They're fast, fun, and can go just about anywhere.
All terrain vehicles, or ATVs, don't require a license to drive, so many parents think they are a safe toy for kids. But as their popularity soars, more and more young riders are paying a painful price.
"It would hurt so bad, I would literally, like, scream," says 12-year-old Mike Reese. He loved riding on ATVs as much as he did playing football.
Last October, he was riding around his rural Pennsylvania home on the back of a friend's ATV. But when they crossed a road, they never saw the car coming up the hill. It slammed into their ATV, crushing Mike's leg.
Mike recalls, "The bone, it got shattered, and they said that it was literally across the road."
Mike was airlifted to the hospital. Nine painful surgeries later, he still can barely walk. Doctors say his leg may have to be amputated.
His mother, Barbara Reese says, "I was devastated. I just thought this couldn't be happening to us."
Every year, tens of thousands of children are sent to the emergency room with serious and often debilitating injuries from ATV accidents. At the Children's Hospital of Pittsburgh, trauma surgeons treat as many as two victims a week, some as young as 3 years old.
Dr. Jeffrey Upperman notes, "You throw a 60-pound kid on top of a 200-pound vehicle, if the vehicle flips over on top of the child, the vehicle wins. It smashes, busts their spleen, busts the liver, busts their brain, and they really don't have any control over these vehicles."
Part of the problem? Kids are riding ATVs that are too big for them. There are smaller machines made for children, but many parents simply buy one full-size model for the whole family to use.
"They are not toys. These are vehicles," Dr. Upperman says, "If we put children behind the wheel of a car, and said, 'Why don't you go down to the corner store?', we'd expect them to have injuries. Children should not be able to jump on one of these things and drive down the road."
Safety experts say what's needed is mandatory training for young riders.
According to the ATV Safety Institute, more than 90 percent of child injuries are caused by improper driver behavior.
Sheryl Van Der Leun of the ATV Safety Insitute says, "They're riding without the right protective gear like a helmet. They're riding without supervision. Parents should always supervise their children. They should never ride on public roads. They should never carry a passenger."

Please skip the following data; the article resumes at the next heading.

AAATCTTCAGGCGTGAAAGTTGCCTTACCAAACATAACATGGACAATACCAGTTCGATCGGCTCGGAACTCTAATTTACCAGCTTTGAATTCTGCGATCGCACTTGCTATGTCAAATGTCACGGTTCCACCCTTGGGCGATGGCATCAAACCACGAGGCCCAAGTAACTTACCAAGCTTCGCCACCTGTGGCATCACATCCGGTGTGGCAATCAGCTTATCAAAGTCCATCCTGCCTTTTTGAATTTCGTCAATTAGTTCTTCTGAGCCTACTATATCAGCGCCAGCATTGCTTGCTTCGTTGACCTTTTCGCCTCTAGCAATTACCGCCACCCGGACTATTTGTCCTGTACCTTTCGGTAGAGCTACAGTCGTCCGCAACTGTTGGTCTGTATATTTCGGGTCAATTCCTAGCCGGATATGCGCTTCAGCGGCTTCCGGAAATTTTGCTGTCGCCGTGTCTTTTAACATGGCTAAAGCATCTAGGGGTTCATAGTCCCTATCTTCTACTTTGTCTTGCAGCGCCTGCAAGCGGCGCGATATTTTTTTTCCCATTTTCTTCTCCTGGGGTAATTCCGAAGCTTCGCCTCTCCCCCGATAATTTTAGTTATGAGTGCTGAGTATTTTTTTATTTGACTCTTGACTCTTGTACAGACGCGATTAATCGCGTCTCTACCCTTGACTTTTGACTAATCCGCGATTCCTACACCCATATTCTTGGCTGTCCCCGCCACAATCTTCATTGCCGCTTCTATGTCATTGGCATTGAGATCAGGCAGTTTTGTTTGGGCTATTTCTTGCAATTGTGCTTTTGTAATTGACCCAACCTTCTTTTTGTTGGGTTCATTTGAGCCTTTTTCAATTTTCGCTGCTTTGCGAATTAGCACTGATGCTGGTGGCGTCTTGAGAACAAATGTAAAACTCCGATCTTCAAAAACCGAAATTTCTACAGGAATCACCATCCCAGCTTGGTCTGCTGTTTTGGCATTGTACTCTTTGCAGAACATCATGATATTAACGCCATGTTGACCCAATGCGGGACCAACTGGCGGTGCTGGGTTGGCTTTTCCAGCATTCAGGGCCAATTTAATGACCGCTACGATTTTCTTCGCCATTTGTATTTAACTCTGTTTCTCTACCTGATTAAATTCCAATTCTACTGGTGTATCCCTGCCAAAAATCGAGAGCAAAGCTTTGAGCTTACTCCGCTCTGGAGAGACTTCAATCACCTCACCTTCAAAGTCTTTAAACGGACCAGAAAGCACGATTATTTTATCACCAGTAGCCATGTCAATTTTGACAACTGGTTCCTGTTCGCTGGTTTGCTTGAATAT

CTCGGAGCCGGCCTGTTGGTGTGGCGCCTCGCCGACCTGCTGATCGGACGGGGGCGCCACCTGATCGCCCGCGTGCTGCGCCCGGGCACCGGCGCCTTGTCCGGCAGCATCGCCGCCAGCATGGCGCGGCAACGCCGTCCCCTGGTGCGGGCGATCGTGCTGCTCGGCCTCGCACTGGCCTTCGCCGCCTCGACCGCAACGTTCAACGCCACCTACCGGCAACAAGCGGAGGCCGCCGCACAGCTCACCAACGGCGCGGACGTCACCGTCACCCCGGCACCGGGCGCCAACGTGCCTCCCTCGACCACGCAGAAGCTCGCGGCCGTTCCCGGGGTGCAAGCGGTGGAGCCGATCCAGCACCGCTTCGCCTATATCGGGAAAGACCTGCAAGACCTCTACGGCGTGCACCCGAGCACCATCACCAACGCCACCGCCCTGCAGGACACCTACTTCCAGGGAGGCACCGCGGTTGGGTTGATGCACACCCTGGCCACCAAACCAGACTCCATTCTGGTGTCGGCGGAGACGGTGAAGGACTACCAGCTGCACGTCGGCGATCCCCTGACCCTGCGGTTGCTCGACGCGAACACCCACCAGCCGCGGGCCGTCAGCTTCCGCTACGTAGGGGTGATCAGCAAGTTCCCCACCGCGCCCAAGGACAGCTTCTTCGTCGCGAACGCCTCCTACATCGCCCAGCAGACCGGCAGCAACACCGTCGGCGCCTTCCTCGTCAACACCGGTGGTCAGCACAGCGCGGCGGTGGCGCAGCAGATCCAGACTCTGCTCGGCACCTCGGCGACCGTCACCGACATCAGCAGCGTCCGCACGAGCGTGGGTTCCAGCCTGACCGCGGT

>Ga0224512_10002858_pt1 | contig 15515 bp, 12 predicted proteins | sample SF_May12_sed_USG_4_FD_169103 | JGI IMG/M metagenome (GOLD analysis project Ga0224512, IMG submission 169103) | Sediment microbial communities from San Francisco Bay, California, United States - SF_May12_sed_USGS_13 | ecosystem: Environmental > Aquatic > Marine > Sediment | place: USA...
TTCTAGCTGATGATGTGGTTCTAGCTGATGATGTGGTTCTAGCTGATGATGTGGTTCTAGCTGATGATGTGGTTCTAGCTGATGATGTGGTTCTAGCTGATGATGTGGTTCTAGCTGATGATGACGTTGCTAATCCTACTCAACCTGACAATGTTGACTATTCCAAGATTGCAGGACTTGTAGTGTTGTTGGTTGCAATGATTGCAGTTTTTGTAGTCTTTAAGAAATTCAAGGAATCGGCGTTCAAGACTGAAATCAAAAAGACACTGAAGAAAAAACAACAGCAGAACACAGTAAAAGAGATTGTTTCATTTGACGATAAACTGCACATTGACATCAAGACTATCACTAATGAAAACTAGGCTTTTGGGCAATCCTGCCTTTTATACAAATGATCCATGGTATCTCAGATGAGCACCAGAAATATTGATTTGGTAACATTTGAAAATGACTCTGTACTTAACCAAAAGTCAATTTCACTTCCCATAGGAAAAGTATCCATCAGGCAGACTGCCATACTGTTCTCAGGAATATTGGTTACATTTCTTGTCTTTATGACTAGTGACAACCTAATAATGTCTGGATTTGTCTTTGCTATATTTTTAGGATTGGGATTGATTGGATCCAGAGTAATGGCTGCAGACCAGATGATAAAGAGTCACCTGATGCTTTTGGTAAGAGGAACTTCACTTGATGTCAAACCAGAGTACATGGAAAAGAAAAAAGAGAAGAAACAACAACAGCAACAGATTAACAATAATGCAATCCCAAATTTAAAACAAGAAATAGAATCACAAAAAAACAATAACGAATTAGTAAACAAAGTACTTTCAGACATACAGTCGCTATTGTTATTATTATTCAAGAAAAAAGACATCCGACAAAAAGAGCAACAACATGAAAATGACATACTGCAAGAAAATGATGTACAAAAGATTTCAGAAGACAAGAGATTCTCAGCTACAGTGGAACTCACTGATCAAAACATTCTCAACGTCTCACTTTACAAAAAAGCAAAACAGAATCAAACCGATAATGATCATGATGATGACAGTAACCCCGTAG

ATV manufacturers offer free training classes to all new owners and their families. Koeppen got a sample course from ATV safety instructor Tom Yager.
Yager suited her up in the proper safety helmet, padding, and goggles. And he taught her how to operate the controls, and position her body. She quickly learned driving an ATV isn't child's play.
As she made her way around the course, she was surprised at how much strength it took to control the ATV in turns, more than many children could muster.
Under Yager's direction, she learned how to safely pilot the ATV around the cones and over the hills, training that would be invaluable in the real world.
Barbara Reese told her son to never ride without a helmet and never ride on a road, safety rules he ignored.
She hopes his accident is a wake-up call to parents to keep a close eye on your kids if they're riding ATVs.
"I just hope and pray he doesn't lose his leg. He's too young to lose his leg," Barbara Reese says. "Be protective. Don't think it can't happen to you, because it can."
Most accidents happen because the rider does something wrong, and even the ATV industry says parents need to know the safety rules before they ever put their child on one.
Here's what you can do to keep your kids safe on ATVs.
- Make sure they are riding the right size ATV.
- Have your child take a training course.
- Make sure they wear a helmet.
- They should wear protective gear - like boots, gloves and googles.
- And always supervise your children while they are riding.
Also, parents can buy ATVs that are smaller and made specifically for kids. Not only are they smaller in size, but they don't go as fast. Parents have the ability to change the speed, so if they don't want their kids going more than 5 miles per hour, they can make the ATV go no more than 5 miles an hour.
For information about ATV training courses in your area, contact the ATV Safety Institute at (800) 887-2887 or log on to www.atvsafety.org.